Skip to main content

The 2020 NFL Draft took place virtually over a month ago now and was probably the highlight of my sporting world during this time of quarantine. So I thought it would be interesting to compare the Chargers 2020 draft class against the last three drafts classes. Which means looking at the Chargers draft for the future, instead of drafting to just fill gaps.

Comparing The Chargers 2020 Draft Class, Against The Last Three Draft Classes.

I figured the best way to look at how the Chargers 2020 draft class compares against the last three, would be to look at each individual draft round, instead of each class as a whole.

1st Round

The Chargers 2020 NFL Draft is looked at as a draft that could change the franchise. Drafting for two premier positions both on the offensive and defensive sides of the ball in the first round.

Justin Herbert, quarterback out of Oregon, was the 6th overall pick in 2020. Justin was drafted as the possible franchise quarterback for the Chargers’ future. With good arm strength and decent accuracy, Herbert has already been compared to Carson Wentz.

At the 23rd overall pick, the Chargers picked Kenneth Murray, inside linebacker out of Oklahoma. Murray was the best true linebacker in the 2020 Draft. He is an athletic and explosive linebacker with speed. Murray will be an immediate impact on the linebacking corps.

In 2019, the Chargers drafted Jerry Tillery 28th overall, defensive tackle out of Notre Dame. Tillery was picked to help fill the need of offering support to starting defensive ends Joey Bosa and Melvin Ingram.

In 2018, the Chargers selected Derwin James 17th overall out of Florida State. James is a run-stopping defensive back and ball-hawk; he was brought in to give much needed extra run support.

In 2017, at 7th overall, the Chargers drafted Mike Williams out of Clemson. Williams was the top receiver in 2017 and has since become the true deep threat on the Chargers roster. He has had an up and down start to his career, but if he can improve his consistency, he will be one of the top receivers in the NFL.

2nd Round

The Chargers skipped the second round of the 2020 draft, which made the first round that much more important. The 2017-19 drafts for the Chargers were about filling holes and finding role players to help them stay competitive.

In 2019, at 60th overall, the Chargers selected Nasir Adderley, safety out of Delaware, to be a compliment to Derwin James. Adderley was a standout DB at Delaware. Since being drafted, Adderley has found himself on the injured reserve list, and the Chargers are looking for a big 2020 season from him.

In 2018, at 48th overall, the Chargers drafted Uchenna Nwosu, linebacker out of USC. He was drafted as a developmental player to be added to the linebacking corps and to add stability to the pass defense, as well as depth on the edge. Nwosu has turned out to become a valuable part of the defense.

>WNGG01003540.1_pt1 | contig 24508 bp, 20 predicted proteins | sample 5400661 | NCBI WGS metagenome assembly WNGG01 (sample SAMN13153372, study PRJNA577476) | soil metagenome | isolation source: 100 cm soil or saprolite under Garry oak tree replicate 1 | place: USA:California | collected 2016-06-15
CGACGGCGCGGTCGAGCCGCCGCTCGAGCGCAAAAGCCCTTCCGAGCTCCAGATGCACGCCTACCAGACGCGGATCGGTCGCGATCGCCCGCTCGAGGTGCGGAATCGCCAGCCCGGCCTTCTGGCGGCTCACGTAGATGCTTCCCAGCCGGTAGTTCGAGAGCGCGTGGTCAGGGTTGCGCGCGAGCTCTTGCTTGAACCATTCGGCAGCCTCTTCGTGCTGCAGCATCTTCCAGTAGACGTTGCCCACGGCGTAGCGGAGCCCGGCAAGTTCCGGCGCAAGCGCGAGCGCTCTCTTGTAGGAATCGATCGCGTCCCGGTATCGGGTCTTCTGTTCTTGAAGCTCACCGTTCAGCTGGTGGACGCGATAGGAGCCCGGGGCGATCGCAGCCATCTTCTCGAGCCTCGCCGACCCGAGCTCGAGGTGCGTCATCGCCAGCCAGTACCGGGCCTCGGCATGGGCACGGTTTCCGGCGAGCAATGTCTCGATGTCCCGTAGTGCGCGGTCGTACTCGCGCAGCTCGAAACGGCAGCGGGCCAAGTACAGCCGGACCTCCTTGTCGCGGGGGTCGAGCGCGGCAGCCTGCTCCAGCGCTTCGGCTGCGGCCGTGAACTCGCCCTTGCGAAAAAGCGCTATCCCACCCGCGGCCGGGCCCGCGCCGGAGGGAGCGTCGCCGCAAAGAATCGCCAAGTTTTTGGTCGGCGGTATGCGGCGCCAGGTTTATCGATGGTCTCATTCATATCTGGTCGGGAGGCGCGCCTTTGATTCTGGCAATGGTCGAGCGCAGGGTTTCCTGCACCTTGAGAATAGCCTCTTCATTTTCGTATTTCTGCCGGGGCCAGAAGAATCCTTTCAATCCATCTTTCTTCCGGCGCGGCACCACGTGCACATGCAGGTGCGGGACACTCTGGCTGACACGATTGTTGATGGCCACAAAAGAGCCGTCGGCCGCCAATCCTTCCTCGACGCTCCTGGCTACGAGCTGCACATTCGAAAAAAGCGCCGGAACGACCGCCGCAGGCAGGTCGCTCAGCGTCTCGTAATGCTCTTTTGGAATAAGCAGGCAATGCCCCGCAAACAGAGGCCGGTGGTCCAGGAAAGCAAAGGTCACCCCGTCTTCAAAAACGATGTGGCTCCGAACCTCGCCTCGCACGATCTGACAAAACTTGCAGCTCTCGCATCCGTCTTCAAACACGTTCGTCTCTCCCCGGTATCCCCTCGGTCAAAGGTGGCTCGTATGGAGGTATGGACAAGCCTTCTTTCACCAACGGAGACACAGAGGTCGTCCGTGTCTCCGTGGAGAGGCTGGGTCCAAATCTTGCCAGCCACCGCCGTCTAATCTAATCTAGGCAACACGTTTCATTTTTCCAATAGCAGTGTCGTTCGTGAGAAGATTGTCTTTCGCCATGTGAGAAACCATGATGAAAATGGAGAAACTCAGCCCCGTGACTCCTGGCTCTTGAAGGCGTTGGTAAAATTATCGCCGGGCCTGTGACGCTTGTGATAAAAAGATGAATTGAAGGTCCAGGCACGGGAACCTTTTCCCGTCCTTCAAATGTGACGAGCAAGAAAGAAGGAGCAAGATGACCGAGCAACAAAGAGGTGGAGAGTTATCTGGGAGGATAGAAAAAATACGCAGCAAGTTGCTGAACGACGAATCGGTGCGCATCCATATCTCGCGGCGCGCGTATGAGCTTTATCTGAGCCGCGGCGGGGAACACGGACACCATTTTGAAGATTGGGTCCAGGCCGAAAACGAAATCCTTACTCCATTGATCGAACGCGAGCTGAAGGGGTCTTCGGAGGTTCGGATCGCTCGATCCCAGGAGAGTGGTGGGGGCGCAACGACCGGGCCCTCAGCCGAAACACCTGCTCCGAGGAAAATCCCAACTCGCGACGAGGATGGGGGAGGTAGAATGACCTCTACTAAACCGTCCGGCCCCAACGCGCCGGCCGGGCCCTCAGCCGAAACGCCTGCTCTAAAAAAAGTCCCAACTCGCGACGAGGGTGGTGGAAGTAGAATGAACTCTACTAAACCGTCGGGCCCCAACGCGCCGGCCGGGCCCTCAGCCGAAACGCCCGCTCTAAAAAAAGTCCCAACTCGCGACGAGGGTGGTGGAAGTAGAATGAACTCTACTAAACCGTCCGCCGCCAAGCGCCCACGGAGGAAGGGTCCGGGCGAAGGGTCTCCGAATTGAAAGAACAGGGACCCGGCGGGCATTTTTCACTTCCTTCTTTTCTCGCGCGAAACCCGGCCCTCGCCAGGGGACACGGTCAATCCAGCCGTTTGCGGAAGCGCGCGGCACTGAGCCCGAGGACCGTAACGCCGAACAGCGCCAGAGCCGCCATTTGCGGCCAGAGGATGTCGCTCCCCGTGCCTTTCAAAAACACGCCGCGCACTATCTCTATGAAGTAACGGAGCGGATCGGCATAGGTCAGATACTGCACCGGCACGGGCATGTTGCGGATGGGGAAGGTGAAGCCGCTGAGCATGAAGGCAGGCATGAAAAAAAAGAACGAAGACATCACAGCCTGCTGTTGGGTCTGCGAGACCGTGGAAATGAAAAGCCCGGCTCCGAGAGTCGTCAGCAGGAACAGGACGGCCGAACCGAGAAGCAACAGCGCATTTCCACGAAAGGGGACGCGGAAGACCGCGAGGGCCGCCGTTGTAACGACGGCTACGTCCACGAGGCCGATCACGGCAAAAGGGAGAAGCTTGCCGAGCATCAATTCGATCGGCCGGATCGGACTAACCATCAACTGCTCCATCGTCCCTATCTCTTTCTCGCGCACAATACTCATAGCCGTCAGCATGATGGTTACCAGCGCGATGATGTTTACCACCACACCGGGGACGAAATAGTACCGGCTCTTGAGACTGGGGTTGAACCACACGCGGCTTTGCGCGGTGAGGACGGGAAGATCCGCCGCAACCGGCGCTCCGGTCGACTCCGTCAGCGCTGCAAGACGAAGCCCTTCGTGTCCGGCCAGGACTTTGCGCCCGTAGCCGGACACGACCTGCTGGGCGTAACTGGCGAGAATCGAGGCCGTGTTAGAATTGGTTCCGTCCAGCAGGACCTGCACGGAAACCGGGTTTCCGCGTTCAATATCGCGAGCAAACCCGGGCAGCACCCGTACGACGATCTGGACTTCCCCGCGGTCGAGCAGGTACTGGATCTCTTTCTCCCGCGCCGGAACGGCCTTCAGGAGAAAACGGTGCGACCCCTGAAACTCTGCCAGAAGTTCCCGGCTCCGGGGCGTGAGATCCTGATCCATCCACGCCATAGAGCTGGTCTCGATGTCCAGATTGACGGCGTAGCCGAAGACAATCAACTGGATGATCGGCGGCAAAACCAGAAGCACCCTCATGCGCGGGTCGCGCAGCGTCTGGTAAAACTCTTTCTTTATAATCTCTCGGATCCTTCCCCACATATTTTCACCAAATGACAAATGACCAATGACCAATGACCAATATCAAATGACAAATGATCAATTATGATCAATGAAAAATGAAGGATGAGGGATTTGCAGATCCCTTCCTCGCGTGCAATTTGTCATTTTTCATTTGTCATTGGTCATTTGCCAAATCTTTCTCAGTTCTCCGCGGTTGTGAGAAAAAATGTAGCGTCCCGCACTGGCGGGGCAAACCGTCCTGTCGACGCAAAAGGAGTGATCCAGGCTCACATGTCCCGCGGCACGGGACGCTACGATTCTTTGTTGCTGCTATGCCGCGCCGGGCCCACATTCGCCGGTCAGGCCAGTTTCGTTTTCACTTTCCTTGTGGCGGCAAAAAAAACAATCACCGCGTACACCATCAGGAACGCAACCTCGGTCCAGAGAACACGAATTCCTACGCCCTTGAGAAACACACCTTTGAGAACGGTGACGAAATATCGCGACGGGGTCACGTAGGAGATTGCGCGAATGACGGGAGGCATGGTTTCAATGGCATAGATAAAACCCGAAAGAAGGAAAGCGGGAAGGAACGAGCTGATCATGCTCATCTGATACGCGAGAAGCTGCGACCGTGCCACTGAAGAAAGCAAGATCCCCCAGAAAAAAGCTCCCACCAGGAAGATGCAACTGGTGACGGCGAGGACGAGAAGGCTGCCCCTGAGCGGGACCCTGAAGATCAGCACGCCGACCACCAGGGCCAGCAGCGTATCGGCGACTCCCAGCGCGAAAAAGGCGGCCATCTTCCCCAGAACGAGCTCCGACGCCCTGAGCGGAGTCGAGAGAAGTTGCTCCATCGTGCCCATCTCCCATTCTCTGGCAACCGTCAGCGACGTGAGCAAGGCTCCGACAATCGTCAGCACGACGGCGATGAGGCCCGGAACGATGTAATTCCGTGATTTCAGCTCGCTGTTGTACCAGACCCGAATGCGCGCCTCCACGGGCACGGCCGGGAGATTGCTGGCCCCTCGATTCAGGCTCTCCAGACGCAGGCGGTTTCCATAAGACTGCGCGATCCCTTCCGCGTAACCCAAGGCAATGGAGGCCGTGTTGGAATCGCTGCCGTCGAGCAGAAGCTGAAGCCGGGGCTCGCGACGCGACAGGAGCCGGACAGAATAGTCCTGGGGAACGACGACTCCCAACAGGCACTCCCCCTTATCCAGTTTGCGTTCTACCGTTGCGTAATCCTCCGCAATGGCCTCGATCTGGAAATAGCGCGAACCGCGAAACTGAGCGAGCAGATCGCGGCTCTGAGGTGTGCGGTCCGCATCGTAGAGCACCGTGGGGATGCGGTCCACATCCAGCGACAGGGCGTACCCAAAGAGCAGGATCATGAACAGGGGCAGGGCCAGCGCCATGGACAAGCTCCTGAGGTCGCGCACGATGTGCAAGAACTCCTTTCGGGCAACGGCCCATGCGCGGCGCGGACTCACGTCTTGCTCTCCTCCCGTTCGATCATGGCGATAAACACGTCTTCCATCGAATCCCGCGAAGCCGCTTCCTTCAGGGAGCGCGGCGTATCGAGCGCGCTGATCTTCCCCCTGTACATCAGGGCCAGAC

In 2017, the Chargers selected Forrest Lamp 38th overall, guard out of Western Kentucky. Lamp was considered a steal in the second round at the time, and the hope was that he would become a staple on the offensive line. Unfortunately, he has been plagued with injuries. This is going to be a make or break year for the 4th-year player.

3rd Round

The third round has been the round of linemen, on both sides of the ball.

In 2019, at 91st overall, the Chargers drafted Trey Pipkins, offensive tackle out of Sioux Falls. Again drafting to fill a need, the hope for Pipkins, a developmental player, was to fill a gap on the offensive line. Pipkins started three games during 2019, and now has high expectations for 2020.

In 2018, at the 84th overall pick, the Chargers selected Justin Jones, defensive tackle out of North Carolina State. By drafting Jones, the Chargers were looking to add more support and depth to the defensive line.

Dan Feeney, guard out of Indiana, was the 71st pick overall pick in the 2017 draft. Displaying a high football I.Q., Feeney was drafted to give added support to the offensive line. Since being drafted, he started 16 games in 2018 and 2019 and has become a key part of the Chargers offensive line.

4th Round

After skipping rounds two and three of the 2020 draft. The Chargers did pick in round four and compared to their fourth-round picks of 2017-2019, it’s clear that when it came to the fourth round it’s all about position players.

Joshua Kelley, UCLA running back, was the 116th overall pick in 2020. Kelley is a good all-around running back. He was drafted as support and a change of pace back to Austin Ekeler.

Drue Tranquill was the 130th overall pick in 2019, inside linebacker out of Notre Dame. Tranquill was drafted to fill a possible special teams role, as well as give more depth to the linebacking corps with his versatility. Now with the release of Thomas Davis Sr., and Jatavis Brown gone to free agency, Tranquill has moved into the role of one of the Chargers premier linebackers going into the 2020 season.